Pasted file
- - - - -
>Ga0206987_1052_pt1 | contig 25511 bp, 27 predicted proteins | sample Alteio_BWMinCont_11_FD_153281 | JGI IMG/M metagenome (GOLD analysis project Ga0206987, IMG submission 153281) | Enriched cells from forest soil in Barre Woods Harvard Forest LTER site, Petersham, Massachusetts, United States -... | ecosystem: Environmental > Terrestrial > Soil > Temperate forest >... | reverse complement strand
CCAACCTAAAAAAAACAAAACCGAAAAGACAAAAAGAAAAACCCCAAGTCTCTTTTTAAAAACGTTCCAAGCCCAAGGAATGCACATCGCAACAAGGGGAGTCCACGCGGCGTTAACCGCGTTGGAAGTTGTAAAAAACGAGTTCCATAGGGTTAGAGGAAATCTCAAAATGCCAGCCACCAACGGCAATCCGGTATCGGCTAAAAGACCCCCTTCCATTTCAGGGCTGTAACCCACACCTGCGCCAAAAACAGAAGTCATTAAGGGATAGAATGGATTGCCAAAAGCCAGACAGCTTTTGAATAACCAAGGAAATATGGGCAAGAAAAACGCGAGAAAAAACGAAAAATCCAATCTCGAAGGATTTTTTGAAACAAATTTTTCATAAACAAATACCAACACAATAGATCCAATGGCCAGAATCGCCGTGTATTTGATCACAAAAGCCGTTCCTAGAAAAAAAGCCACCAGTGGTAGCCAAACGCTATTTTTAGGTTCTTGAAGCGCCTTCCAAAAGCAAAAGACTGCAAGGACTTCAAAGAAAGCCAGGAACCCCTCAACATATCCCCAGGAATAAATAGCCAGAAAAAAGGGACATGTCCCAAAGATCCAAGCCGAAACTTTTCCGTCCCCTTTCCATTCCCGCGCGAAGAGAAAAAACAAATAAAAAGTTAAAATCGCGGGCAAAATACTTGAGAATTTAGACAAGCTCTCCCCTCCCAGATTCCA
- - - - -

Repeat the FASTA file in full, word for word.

>Ga0206987_1052_pt1 | contig 25511 bp, 27 predicted proteins | sample Alteio_BWMinCont_11_FD_153281 | JGI IMG/M metagenome (GOLD analysis project Ga0206987, IMG submission 153281) | Enriched cells from forest soil in Barre Woods Harvard Forest LTER site, Petersham, Massachusetts, United States -... | ecosystem: Environmental > Terrestrial > Soil > Temperate forest >... | reverse complement strand
CCAACCTAAAAAAAACAAAACCGAAAAGACAAAAAGAAAAACCCCAAGTCTCTTTTTAAAAACGTTCCAAGCCCAAGGAATGCACATCGCAACAAGGGGAGTCCACGCGGCGTTAACCGCGTTGGAAGTTGTAAAAAACGAGTTCCATAGGGTTAGAGGAAATCTCAAAATGCCAGCCACCAACGGCAATCCGGTATCGGCTAAAAGACCCCCTTCCATTTCAGGGCTGTAACCCACACCTGCGCCAAAAACAGAAGTCATTAAGGGATAGAATGGATTGCCAAAAGCCAGACAGCTTTTGAATAACCAAGGAAATATGGGCAAGAAAAACGCGAGAAAAAACGAAAAATCCAATCTCGAAGGATTTTTTGAAACAAATTTTTCATAAACAAATACCAACACAATAGATCCAATGGCCAGAATCGCCGTGTATTTGATCACAAAAGCCGTTCCTAGAAAAAAAGCCACCAGTGGTAGCCAAACGCTATTTTTAGGTTCTTGAAGCGCCTTCCAAAAGCAAAAGACTGCAAGGACTTCAAAGAAAGCCAGGAACCCCTCAACATATCCCCAGGAATAAATAGCCAGAAAAAAGGGACATGTCCCAAAGATCCAAGCCGAAACTTTTCCGTCCCCTTTCCATTCCCGCGCGAAGAGAAAAAACAAATAAAAAGTTAAAATCGCGGGCAAAATACTTGAGAATTTAGACAAGCTCTCCCCTCCCAGATTCCA